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ASIS 2012 Conference, Philadelphia, PA, September 10-13
Garrett Metal Detectors started in the hobby business in 1964, according to Steve Moore, but has been in security for 30 years and is now a major national and international supplier of walk-through metal detectors, ground search detectors for crime scene investigations and handheld scanners used at sporting events and other venues involving large crowds. Major clients in the U.S. and 170 other countries include governments, corporations, loss prevention, prisons, airports, mass transit and law enforcement.
ESRI is the innovator of GIS, or Geographic Information Systems, which Paul Christin describes as a way of managing information and understanding it geographically, or plotting information, visualizing the data, and analyzing the dots to make sense out of the data. The company sells to 40 verticals, one of which is homeland security. Christin describes how GIS technology is used for planning major events, such as political conventions or the recent NATO conference in Chicago.
John Bartolac relates that Axis invented the first IP Video camera in 1996 and is now the world’s largest provider of IP Video products, releasing about 30 products per year. In the government world, there is a higher threat level, requiring a very high frame rate with IP Video cameras, which led Axis to produce its Q 60 model that offers up to 1.5 kilometers of viewing.
Ameristar Security Products produces perimeter protection fencing systems, along with a line of vehicular barriers that includes bollards, wedges and crash beams, according to Adam Hall. The recent acquisition of the ATG Access company has enabled Ameristar to further expand its security product offerings with additional bollards, wedges and crash-rated vehicular barriers.
Dr. Banerjee points out that the typical command and control center of an airport, seaport, mass transit hub, utility or city center is a place with input from a number of different silos. The silos must be joined together, he says, so that management can first achieve situational awareness, then move on to situation management and situation reconstruction. That is what Physical Security Information (PSIM) is all about, he says, and it is what Nice’s Situator software offers to security personnel. It’s the ability to pull the silos together and know what to do next.
Categories: Military/Force Protection, Border Security, Infrastructure Protection, Access Control, CBRNE/Detection, Perimeter Protection, Education/Training, Security Services
Sony has recently announced a hybrid line of cameras, according to Mark Collett, which allows customers to use or replace their analog cameras with a hybrid camera that simultaneously streams HD video along with traditional analog, enabling customers to integrate HP quality video into existing infrastructure without changing the control room or any of existing procedures. He also describes the company’s new line of IPELA engine products that offer a common integration platform.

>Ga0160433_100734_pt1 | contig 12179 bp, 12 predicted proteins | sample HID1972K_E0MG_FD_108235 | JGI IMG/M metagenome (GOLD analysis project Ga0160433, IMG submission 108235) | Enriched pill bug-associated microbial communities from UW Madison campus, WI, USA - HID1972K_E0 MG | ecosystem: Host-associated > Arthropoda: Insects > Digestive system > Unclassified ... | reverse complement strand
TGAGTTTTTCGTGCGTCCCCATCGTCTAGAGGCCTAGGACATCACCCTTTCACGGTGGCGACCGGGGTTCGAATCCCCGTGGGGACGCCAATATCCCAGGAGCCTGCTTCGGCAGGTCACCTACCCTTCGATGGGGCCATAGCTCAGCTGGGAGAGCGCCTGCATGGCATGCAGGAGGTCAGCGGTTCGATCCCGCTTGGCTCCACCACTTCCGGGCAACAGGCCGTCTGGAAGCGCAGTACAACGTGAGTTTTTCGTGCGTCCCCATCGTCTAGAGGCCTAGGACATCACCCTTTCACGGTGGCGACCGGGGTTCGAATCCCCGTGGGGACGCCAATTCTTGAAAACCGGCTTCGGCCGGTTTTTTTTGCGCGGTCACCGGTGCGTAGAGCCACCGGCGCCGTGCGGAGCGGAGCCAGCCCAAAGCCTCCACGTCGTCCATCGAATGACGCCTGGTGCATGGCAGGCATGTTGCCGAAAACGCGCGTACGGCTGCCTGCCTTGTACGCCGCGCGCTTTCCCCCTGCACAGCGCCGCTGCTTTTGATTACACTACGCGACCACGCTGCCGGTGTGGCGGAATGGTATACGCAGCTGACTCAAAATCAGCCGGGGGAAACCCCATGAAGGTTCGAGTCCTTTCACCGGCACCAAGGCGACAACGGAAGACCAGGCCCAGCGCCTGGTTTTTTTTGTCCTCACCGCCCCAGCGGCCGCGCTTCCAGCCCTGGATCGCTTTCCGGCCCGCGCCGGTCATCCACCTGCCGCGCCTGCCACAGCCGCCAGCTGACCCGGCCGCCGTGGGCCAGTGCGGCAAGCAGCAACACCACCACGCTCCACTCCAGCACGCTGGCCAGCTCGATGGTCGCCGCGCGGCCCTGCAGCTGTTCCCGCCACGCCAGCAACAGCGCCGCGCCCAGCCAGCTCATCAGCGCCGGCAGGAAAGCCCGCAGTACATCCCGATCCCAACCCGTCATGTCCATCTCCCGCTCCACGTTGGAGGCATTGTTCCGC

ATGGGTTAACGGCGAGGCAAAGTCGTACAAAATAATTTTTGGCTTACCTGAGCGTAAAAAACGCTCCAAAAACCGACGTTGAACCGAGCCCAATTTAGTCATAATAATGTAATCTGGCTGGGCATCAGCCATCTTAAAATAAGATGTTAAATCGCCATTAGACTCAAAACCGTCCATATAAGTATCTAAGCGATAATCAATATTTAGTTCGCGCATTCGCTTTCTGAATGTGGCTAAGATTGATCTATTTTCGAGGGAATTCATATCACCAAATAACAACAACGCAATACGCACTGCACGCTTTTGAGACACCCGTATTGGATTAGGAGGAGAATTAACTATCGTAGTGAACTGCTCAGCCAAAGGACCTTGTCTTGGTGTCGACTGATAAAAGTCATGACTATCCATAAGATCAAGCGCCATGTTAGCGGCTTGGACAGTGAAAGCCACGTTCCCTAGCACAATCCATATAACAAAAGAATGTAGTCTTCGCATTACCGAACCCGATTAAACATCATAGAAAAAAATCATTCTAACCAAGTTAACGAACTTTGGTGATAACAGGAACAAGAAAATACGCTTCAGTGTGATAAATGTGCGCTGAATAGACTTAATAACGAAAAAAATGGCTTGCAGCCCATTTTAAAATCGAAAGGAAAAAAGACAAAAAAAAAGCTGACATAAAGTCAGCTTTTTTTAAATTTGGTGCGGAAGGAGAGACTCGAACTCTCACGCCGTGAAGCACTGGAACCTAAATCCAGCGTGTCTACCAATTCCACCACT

Dr. James Gunderson, Chief Technical Officer of Vigilant Robots, the sales arm of GammaTwo Robots, describes the company’s new product, a robotic Mobile Camera Platform that received one of the “Best in Show” Accolabe Awards at the 2012 ASIS conference. He says the robot was designed to patrol empty customs warehouses, event centers, transportation hubs and other facilities at night when it is hard to get qualified, bonded and reliable security employees at $8 – $12 per hour.
Chris Yigit, Product Manager at Montreal-based Genetec, describes the company’s “AutoVu Sharp” license plate recognition solution and takes GSN for a demonstration on the streets of Philadelphia. The camera mounted on the top of the vehicle contains two smaller cameras, one a military grade infrared camera which reads the license plate and the other a color overview camera that takes an overview of the subject car and sends a signal to the LRP processing unit in the trunk, which then sends the information to the in-vehicle laptop computer used by the officer.
SpotterRF, one of ten Accolade Award Winners at the 2012 ASIS conference, is a compact surveillance radar system, according to CEO Logan Harris. The technology has traditionally been sold to the military and border protection agencies for its wide area motion detection capabilities. Harris describes and demonstrates the company’s C40 radar system, which costs under $12,000 and can cover 20 acres of space, including the detection and tracking of moving persons or vehicles.